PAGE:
Hardwick House c1913

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The Great War 1914
The Armistice 1918
Last Cullum dies 1921
Hardwick up for sale1924
Final demolition 1927
Foot of page 1939

History of

  Hardwick Heath,

 Hardwick Park and

 The Hardwick Estate

  Through the First World War to the eve of the next

Please click here if you wish to go back to the story of Hardwick before the Great War of 1914-18

Dinner for 5th and 6th Battalions
1914 On 26th January, 1914, the Honorary Mayor, George Gery Milner-Gibson Cullum, hosted a complimentary dinner to the 5th and 6th Battalions of the Suffolk Regiment at his home at Hardwick House. This picture was kindly supplied by the Reverend Peter Wolton of London, who writes,
"As well as the officers, the following attended: W.Elliott, E.Pritchett, E.S.Bence, E.Jambier Howe and the Mayor, G.M.G Cullum, who hosted it at his home and after whom I now know the road is named. I just wondered if you could tell me anything about the gentlemen who attended. I am in the process of finding out about the war records of the officers who include my grandfather. With kind regards Peter Wolton."
Reverend Wolton later reported that Lieut P C Harris, Lieutenant H O Ashton and Lieut. F W W Attree all died on the Western front, and Captain Ledward was killed in action at Gallipoli in August 1915. Lieutenant H C Wolton served with the 5th Battalion throughout the war and was awarded the MC at the 2nd Battle of Gaza in November 1917. He returned to Bury St Edmunds in 1919 and founded a firm of land and estate agents. (He was the grandfather of the Rev. Peter Wolton.)

You can view the names of those in attendance by clicking on the adjacent thumbnail.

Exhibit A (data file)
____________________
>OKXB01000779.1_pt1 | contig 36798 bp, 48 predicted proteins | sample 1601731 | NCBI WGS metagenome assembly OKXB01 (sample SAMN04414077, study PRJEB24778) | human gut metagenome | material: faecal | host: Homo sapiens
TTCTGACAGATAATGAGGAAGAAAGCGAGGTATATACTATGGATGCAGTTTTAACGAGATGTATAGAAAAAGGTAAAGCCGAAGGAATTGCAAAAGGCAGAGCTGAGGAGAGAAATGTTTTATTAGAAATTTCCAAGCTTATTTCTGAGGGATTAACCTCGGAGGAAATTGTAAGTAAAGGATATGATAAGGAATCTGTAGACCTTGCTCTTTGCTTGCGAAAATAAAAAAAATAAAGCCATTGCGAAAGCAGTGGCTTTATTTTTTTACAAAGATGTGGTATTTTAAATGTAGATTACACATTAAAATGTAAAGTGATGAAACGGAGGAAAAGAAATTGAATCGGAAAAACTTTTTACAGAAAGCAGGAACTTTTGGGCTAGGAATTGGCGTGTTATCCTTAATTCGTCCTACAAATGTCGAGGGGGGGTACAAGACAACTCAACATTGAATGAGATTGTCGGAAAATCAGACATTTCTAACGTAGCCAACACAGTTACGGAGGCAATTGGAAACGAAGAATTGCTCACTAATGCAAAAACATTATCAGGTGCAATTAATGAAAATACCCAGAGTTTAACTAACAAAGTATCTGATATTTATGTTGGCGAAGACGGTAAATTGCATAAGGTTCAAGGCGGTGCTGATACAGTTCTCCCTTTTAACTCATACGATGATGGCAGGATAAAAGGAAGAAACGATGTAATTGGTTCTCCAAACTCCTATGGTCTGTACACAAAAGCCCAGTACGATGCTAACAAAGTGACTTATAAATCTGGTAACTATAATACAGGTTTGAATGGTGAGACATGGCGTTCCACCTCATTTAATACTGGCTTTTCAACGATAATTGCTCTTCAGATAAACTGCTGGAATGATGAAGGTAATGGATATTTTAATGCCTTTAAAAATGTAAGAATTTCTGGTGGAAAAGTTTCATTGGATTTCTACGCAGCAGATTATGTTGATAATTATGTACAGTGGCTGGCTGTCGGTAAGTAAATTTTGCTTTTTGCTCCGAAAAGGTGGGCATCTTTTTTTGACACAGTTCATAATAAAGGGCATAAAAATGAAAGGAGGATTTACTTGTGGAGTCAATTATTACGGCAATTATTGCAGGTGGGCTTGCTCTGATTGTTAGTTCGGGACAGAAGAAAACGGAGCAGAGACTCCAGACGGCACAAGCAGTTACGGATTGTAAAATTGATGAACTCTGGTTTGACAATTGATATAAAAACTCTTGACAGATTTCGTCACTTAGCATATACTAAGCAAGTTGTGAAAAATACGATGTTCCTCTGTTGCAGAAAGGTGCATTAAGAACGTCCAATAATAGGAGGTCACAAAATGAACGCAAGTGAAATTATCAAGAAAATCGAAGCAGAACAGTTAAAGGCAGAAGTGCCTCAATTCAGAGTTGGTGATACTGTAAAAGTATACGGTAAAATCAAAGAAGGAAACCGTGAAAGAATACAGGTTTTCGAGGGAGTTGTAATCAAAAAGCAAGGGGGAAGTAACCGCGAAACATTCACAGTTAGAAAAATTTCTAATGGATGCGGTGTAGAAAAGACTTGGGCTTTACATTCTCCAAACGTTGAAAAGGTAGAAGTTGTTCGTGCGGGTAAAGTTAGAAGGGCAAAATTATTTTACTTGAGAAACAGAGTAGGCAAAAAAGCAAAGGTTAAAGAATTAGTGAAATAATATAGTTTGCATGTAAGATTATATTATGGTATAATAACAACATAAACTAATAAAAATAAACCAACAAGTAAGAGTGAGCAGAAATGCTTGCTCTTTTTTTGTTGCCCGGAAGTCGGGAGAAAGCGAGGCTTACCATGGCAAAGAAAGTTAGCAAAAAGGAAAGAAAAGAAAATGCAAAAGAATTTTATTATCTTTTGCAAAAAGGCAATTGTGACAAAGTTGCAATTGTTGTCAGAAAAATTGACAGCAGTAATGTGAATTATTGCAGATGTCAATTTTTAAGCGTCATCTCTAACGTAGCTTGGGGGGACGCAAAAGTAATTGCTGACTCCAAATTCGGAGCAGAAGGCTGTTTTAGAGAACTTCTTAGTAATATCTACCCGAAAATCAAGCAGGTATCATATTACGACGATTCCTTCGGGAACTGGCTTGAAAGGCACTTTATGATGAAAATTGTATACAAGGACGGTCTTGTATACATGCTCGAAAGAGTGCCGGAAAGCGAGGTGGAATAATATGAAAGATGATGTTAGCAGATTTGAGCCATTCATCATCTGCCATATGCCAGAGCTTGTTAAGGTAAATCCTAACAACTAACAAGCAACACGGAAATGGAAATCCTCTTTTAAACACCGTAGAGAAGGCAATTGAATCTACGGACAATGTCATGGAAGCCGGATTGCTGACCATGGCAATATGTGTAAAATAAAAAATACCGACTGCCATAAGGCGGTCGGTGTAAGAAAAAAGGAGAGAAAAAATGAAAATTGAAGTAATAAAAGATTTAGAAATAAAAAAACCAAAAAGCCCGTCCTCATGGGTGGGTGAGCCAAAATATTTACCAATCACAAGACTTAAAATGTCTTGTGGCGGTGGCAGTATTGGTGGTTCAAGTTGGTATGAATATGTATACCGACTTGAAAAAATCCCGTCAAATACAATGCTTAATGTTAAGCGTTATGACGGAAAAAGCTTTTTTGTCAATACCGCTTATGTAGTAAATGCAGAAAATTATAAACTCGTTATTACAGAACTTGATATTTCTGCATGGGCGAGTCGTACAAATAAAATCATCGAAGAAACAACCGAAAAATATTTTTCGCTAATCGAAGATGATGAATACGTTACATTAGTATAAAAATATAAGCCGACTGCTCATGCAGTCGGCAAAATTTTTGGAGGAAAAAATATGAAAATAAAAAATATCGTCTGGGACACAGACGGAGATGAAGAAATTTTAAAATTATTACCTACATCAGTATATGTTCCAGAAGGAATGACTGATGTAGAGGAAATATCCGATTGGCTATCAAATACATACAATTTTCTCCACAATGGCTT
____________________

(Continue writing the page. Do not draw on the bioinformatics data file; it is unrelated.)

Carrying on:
In January 1914, the Suffolk Regiment consisted of the 1st and 2nd regular battalions, (stationed overseas), the 3rd (Special Reserve) battalion, and the 4th , 5th and 6th (cyclist) battalions of the Territorial Force.

By the end of the impending war it would have been necessary to raise sixteen more battalions and the Suffolk Yeomanry would be converted to the the 15th battalion in 1917. The Suffolk Regiment would then consist of 23 battalions at its height.

Last 'normal' fete
blank August Bank Holiday Fete, 1914, at Hardwick Heath on the edge of Bury St Edmunds, was a day of merrymaking. The next day, the country was at war. Britain entered the First World War on 4th August 1914, and the regulars and territorials were mobilised. Army reservists streamed into Bury from all over Suffolk.

The 2nd battalion of the Suffolk Regiment consisted of 1000 men, including 26 officers and a medical officer. They had arrived at Le Havre on 17th August, and they were sent straight into the Battle of Mons. Fighting began on 223rd August, and the BEF was forced to retreat south. Just after dawn on the 26th August the Germans caught up with the 2nd Corps of the British army at Le Cateau and the Suffolks mouted a rearguard action under heavy fire. Total British casualties during the battle are estimated at 8,000. Casualties for the 2nd battalion totalled over 700. When they arrived at Pontoise on the 28th August the battalion numbered just 229 men.

Large numbers of wounded men were to quickly overwhelm the existing hospital facilities locally and back in England.

Bury Camp on Hardwick Heath